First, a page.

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CONSOLE: PlayStation 3 DEVELOPER: PopCap PUBLISHER: PopCap
RELEASE DATE (NA): November 15, 2011 GENRE: Match-3
// review by SoyBomb

Don't Befooled 3.

They crept up on us like a stealthy bear to a campside, ready to feast on our limbs and our plump Johnsonville bratwursts. Match-3 games somehow infiltrated the gaming world and have become the staple relaxing go-to for the casual crowd. For that one person in Omaha that has no idea what a Match-3 game is, let me break it down, plain and simple. You are given a plane covered in tiles. You try to swap tiles with adjacent ones to make groups of three or more, which then disappear, likely to be replaced with the ones above, as more fall from the top of the plane. Usually, there is an end goal to swapping the tiles, be they to match a certain number of one colour, to uncover a picture behind the grid by matching tiles over top of it, or to bring treasures from the top to the bottom by making matches underneath and having the treasure fall down as a result. Once you've played one Match-3 game, you pretty much have all the skills necessary for every other one out there. And they are everywhere, multiplying by the hundreds, spawning like children on a TLC reality show. Steam is packed with them; Big Fish Games, one of the big players in the casual gaming market, has 65 of them... and I stopped counting after all the games starting with "A".

Standing tall, Bejeweled is the behemoth of them all. I swear this game has been everywhere. First made available to personal computers in late 2010, Bejeweled 3 has seen ports to PlayStation 3 (which this review is based on), Xbox 360, Xbox One, and many mobile devices. At this point, it's hard to avoid being able to grab a copy. So what makes Bejeweled 3 a cut above the rest? Well... actually... it's no better than the rest.

No, really, it's about as impressive as any of the other bazillion Match-3 games out there. It looks very decent, with a slick interface and some graphical pops here and there. But there's no reinvention of the wheel, no discovery of an innovative new play style. And where the developer DOES try to innovate, the end result is more annoying than it is fun. Let's run through the different modes of play.

The first is "Classic", a type of endless play mode seen in previous Bejeweled games where you just keep on making tile matches until there are none left to make, at which point the game ends, and you check the online leaderboard to see if you achieved a higher score than randoms online like xX_iluvjellybeanz_Xx or 4tn8fan2018. "Zen" mode is similar, except the game ensures there is always at least one move available to the player, thus creating a never-ending experience. Relaxing sounds can be toggled on and off in the background, and positive life affirmations appear from time to time, trying to improve your life. Surprisingly, there's no advice to stop playing Match-3 games and go outside.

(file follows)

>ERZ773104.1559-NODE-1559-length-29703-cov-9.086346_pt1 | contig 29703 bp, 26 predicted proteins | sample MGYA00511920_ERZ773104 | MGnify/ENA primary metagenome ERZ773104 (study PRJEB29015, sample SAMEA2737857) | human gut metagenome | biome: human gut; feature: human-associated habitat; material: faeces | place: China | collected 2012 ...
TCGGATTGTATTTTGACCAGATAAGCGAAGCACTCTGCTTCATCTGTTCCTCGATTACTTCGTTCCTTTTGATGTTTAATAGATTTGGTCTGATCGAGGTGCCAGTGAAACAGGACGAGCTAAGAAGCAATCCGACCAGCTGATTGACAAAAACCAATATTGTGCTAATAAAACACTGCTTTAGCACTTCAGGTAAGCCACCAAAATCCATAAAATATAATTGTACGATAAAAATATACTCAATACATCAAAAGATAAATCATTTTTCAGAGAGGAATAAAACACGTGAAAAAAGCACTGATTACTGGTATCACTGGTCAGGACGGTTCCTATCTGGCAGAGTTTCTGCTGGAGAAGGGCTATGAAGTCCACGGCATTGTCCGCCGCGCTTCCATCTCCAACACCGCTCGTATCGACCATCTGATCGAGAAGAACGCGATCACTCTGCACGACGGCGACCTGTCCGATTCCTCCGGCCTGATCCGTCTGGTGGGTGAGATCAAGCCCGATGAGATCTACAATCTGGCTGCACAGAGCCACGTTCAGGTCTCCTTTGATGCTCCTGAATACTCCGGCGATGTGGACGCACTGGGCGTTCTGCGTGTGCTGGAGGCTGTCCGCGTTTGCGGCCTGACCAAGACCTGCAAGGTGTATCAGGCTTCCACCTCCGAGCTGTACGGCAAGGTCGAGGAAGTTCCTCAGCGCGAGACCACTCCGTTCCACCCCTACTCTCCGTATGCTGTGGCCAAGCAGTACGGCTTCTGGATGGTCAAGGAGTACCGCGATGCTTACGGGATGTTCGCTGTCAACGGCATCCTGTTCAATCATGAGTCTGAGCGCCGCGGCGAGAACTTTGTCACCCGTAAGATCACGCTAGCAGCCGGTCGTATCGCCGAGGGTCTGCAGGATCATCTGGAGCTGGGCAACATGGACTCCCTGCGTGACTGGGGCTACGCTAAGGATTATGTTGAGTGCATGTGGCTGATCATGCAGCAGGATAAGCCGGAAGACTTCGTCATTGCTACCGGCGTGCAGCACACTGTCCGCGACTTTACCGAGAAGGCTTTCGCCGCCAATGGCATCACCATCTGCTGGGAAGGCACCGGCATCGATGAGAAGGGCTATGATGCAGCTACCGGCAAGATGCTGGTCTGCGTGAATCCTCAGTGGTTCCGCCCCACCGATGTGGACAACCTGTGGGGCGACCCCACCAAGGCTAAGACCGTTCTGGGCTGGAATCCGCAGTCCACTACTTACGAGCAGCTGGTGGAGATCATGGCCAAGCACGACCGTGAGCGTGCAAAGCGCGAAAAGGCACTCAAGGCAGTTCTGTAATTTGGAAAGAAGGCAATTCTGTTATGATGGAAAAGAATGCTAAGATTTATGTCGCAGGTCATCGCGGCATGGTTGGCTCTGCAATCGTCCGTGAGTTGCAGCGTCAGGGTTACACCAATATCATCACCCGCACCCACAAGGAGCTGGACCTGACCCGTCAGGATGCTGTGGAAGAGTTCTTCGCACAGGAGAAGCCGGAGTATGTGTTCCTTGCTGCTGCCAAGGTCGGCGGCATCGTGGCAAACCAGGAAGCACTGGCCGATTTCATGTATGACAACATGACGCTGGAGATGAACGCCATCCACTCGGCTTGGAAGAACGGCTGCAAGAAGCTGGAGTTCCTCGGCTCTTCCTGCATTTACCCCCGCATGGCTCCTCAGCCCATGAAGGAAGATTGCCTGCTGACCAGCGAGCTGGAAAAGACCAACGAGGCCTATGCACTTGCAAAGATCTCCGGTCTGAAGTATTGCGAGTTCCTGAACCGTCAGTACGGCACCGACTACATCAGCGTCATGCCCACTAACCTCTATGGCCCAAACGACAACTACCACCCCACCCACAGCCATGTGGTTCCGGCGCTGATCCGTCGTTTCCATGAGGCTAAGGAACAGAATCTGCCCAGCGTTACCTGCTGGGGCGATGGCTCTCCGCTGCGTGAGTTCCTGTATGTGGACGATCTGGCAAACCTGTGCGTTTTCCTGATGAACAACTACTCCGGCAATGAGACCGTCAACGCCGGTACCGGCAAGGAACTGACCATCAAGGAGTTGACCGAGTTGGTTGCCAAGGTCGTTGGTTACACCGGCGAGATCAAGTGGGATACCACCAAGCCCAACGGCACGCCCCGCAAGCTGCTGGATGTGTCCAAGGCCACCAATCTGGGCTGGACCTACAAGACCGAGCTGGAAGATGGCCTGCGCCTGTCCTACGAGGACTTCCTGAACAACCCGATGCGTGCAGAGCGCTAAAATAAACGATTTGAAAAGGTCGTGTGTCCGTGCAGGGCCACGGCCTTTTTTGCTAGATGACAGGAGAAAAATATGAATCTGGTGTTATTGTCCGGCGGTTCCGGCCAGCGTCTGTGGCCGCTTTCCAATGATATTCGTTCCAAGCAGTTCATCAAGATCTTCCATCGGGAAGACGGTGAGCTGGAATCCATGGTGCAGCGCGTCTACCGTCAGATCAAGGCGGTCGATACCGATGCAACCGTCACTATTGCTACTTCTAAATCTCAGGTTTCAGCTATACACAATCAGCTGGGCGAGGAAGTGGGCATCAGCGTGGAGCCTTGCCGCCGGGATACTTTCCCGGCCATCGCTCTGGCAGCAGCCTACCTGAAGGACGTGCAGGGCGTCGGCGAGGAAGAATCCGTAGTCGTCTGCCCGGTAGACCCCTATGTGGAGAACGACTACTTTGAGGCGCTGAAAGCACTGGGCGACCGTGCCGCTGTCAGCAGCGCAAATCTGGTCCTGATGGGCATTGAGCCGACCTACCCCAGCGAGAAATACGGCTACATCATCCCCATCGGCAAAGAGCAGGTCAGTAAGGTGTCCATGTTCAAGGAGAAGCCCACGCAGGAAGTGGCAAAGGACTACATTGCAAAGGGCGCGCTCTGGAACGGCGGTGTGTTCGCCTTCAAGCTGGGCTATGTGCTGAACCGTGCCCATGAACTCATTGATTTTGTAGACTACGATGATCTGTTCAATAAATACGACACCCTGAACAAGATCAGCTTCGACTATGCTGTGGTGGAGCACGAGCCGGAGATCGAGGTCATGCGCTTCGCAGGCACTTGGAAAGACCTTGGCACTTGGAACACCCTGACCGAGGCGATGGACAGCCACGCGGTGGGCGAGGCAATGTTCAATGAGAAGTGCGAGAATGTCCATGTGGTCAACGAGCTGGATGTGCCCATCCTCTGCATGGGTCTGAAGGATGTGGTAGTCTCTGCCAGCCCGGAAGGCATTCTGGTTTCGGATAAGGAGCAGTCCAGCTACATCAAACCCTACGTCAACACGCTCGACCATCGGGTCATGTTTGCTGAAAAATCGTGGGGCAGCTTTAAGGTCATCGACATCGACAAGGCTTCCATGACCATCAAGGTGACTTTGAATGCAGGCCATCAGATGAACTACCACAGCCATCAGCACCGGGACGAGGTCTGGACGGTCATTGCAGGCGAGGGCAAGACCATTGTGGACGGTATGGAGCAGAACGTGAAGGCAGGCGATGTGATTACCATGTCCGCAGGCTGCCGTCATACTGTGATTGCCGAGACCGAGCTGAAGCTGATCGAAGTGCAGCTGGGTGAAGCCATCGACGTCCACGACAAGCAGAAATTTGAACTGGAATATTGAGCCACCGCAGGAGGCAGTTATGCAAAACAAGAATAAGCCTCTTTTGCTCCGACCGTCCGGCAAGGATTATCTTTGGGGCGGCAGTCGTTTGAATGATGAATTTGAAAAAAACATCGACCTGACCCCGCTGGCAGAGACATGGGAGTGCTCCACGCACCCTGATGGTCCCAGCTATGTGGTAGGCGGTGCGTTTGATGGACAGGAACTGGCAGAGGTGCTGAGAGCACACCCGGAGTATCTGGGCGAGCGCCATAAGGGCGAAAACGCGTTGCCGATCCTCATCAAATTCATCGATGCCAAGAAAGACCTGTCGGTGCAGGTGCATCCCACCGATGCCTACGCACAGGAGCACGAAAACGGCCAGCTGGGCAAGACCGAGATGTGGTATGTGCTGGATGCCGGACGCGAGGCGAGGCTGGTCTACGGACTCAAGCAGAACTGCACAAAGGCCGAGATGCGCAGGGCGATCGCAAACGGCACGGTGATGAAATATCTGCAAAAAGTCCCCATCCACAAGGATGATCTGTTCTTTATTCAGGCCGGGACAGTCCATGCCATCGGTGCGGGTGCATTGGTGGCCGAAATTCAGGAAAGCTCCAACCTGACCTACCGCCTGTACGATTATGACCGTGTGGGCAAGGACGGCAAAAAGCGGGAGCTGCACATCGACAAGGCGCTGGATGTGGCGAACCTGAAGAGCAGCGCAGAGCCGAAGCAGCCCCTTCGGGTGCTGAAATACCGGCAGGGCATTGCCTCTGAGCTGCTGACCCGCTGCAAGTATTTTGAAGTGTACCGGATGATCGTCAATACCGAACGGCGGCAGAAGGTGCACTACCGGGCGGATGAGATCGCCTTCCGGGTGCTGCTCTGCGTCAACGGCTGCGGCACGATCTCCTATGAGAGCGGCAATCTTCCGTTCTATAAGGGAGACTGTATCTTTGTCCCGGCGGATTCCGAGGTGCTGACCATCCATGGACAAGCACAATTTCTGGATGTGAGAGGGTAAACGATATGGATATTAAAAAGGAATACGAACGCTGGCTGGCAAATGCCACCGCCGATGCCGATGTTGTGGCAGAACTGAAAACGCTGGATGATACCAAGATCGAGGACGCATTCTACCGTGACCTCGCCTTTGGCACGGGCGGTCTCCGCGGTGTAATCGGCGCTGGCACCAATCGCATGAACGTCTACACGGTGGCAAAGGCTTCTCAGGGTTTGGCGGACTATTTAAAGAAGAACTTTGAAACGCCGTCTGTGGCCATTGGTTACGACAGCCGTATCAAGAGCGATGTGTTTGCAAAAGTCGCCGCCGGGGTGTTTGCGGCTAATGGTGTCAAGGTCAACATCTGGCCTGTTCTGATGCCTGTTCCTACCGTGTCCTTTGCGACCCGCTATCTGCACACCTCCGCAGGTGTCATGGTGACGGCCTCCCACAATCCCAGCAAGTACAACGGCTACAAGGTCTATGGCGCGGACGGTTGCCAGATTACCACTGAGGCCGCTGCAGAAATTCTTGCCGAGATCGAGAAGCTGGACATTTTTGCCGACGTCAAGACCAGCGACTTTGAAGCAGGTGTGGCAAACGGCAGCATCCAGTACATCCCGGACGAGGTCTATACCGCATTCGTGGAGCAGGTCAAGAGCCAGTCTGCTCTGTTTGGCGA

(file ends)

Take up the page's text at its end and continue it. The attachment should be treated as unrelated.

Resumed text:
What, you're matching tiles. Game Developer's Award, here we don't come!

A "Lightning" mode has you making as many matches as possible within one minute for maximum p-p-points! By matching special Time Gems, you can extend your total time beyond the minute. "Quest" mode has you seeking out and unlocking mystical treasures by completing a wider variety of game matches, including fighting against rising ice and mining for gold nuggets. This is easily the most entertaining mode of the game, highlighted by its relative diversity.

There are four additional unlockable modes, all of which are seen featured in Quest mode. "Butterflies" has you trying to match coloured butterflies with the on-screen gems before they flutter to the top of the playing field. Each move you make (that doesn't eliminate them) moves them one space closer to the top. "Diamond Mine" has you digging through dirt à la Super Mario Bros. 2 by matching tiles adjacent to the dirt. Once you dig to a certain depth, extra time is added to your clock to continue.

The other two modes are less fun and, quite frankly, I avoid them if I can. "Ice Storm" has you making matches while ice columns slowly rise to the top; if even one icy column makes it to the top and freeze there, your game ends. You can lower the columns by making matches above or on top of them. The ice moves far too quickly; this is not a game for those with heart conditions or are pregnant. "Poker" has you matching different colours to create poker hand equivalents (like four colours of a kind, or a full house of two different colours) to meet score goals. It's as boring as it sounds.

I was pretty much finished with Bejeweled 3 in a matter of a few hours. The old-school Match-3 styles fail to excite anyone who's played any others in the genre, while the extra modes varied severely in quality and entertainment value from "Oh, okay, sure." to "Where's my mallet?" Bejeweled 3 is decent, but I've been there and done that enough times to wonder why we need so many of these bloody games.


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